super vs this:
     this (anon class)
     outerclass.this (instance of outerclass)
    ClassName.this is the n-th lexically enclosing instance of this

instantiation of inner class:
      new innerClass() or
      Outer outer = new Outer();
      Outer.Inner = Inner();

instatiation of  nested static class:
      within the outer class:
       from the outside: Outer.Nested instance = new Outer.Nested()

calling outerclass from innerclass:
    static inner class like your fragment cannot access the outer class instance OuterClass.this

local class instatiation:
     only from the insider the method
     Class Outer {
               public void printText() {
                    class Local {

              Local local = new Local();

inner class from outside: java puzzle 9
        public class Outer {
              class Inner1 extends Outer {
                     Inner1() { super (); }
              class Inner2 extendes Inner1 {
                      Inner2() { Outer.this.super();}

extending outer class with a nested inner class:

What are the differences between method overloading and method overriding?
Overloaded MethodOverridden Method
ArgumentsMust changeMust not change
Return typeCan changeCan’t change except for covariant returns
ExceptionsCan changeCan reduce or eliminate. Must not throw new or broader checked exceptions
AccessCan changeMust not make more restrictive (can be less restrictive)
InvocationReference type determines which overloaded version is selected. Happens at compile time.Object type determines which method is selected. Happens at runtime.

Liskov substitution principle:
      Square is a rectangle
      example on restriction: Mauricio Linhares' answer

calling static methods from instance:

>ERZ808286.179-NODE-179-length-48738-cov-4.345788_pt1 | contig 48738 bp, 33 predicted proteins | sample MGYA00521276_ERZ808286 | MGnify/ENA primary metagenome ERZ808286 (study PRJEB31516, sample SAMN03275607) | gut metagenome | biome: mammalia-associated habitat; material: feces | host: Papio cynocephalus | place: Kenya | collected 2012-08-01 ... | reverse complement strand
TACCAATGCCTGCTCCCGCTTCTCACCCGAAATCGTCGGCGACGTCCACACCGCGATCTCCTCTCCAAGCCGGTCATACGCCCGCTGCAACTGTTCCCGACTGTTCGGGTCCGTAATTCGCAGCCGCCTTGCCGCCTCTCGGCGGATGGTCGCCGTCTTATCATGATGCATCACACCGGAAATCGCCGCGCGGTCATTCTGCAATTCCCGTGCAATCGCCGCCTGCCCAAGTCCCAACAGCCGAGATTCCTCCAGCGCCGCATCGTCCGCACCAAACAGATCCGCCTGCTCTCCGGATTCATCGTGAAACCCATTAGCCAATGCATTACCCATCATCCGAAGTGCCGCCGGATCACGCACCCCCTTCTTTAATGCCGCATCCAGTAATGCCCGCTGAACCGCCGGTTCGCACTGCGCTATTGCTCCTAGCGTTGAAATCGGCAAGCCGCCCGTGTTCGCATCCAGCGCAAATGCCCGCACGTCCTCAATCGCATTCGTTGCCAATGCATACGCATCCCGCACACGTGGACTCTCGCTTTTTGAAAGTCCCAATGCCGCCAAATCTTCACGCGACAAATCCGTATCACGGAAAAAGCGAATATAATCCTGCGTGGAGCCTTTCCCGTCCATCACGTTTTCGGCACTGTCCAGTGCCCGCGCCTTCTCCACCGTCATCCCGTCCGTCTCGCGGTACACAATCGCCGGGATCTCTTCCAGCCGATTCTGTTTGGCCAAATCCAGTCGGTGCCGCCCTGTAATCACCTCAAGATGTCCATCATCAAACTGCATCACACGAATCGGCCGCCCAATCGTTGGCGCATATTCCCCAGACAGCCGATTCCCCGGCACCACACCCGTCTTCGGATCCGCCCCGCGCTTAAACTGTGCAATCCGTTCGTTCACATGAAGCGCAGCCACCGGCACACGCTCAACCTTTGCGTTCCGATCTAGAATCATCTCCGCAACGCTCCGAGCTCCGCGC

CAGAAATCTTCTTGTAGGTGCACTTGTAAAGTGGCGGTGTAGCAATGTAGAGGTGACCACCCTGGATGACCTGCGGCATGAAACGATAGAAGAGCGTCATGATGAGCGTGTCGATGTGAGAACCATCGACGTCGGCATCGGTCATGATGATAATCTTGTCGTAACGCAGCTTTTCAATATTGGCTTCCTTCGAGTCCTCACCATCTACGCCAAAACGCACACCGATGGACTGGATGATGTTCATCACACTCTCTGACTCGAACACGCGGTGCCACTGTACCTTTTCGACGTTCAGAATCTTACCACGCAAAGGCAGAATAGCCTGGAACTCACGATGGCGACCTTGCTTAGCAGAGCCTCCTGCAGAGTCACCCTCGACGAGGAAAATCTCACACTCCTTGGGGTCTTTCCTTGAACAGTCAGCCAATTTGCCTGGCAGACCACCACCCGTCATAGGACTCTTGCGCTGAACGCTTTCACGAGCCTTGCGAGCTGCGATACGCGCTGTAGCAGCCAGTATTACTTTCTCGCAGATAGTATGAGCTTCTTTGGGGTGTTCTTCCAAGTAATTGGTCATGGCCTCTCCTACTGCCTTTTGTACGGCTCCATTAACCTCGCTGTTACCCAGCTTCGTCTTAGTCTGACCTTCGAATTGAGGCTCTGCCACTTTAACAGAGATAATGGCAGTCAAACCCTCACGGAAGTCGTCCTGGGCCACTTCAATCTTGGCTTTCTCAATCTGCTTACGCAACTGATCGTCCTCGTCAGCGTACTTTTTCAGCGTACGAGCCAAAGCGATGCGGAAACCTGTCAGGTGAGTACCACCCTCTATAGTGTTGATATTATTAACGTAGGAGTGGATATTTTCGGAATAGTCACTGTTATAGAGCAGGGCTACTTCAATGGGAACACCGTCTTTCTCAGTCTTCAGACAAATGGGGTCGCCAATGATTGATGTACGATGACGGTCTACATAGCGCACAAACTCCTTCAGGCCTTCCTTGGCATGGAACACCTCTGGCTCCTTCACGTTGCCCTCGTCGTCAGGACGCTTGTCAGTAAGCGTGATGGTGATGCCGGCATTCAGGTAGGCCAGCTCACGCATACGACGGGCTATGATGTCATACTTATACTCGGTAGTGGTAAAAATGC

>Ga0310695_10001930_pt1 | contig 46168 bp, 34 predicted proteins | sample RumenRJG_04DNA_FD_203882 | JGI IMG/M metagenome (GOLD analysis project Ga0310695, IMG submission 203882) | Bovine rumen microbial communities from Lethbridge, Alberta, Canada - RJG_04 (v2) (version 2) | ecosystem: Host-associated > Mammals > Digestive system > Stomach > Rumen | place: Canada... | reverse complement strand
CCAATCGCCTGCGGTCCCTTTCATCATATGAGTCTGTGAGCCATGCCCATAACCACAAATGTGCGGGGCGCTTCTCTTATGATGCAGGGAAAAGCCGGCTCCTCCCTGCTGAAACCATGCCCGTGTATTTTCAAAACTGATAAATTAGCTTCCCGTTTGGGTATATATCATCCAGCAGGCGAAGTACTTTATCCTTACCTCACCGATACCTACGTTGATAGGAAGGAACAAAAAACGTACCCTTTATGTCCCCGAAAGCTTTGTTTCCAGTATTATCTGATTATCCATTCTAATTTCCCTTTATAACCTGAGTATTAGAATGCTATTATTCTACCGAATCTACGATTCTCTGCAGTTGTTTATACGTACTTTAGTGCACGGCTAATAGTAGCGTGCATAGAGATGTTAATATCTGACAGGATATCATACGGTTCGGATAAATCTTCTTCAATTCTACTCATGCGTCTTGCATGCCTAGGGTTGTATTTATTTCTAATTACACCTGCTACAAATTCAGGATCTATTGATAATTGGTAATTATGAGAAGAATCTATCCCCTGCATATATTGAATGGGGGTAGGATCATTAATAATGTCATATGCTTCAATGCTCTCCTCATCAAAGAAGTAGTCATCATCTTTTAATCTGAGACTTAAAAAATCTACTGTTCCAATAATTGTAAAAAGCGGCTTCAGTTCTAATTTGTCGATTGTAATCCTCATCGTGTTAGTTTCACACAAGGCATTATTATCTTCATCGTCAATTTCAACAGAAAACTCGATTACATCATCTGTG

allowed, but warnings
     you can make the instance null, yet static calls produce results

    static final
    static import (newer): java.lang.Math.PI

    you can hide
    you can access super class fields: super.x
    *you can access enclosing class fields: innerclass.super.x
abstract class:
    at least one method is abstract
    abstract a extends abstract b

    marker/tag interface = no fields, no methods: ex: Clonable
    only consonants + signature
    interface X extends interface1, interface2, interface3
    (illegal) interface X implements  interface1, interface2, interface3

interface vs abstract combo:
    interface can't extend  pure (100%) abstract
    interface can extend other interfaces (note: extends, not implements)
    abstract can extend interface
    abstract can implement interface
    static final constants
    final method: neither overriden nor hidden
    final variable can be hidden
    static final variable can be hidden (used is a better word) too (puzzle 72, java puzzlers)
static (belong to class, not an instance)
    no static methods in abstract class
    an instance method can call static method (but compiler warns)
    static methods can be hidden, but can't be overriden
    static methods can't be overriden by instance methods (compile error)
    static methods can't hide instance methods (compile error)
    Superclass d = new subclass(); //d.field prints field from Superclass
    static fields can be hidden with non-static and static fields with the same name

hiding fields:
     'public static String' type field can be hidden with 'protect int' field in the subclass
      narrowing visibility: public > protected > default > private
      static > non-static  
      types don't matter

    private members( methods or fields) can't be overriden or hidden
    same method/member with the same signature can be defined in the subclass.


       predefined vs custom
       type annotations (use, new in 1.8)
       format annon type
       predefined: @Deprecated, @Override, @SuppressWarnings
       @Override, not required, helps to prevent errors
       @SuppressWarnings({"unchecked", "deprecation")
       @SafeVarargs: does not perform unsafe operations on its varrags param
       meta-annotations: @Inherited (annotation), @Repeatable, @Target, @Documented, @Retention

common practices: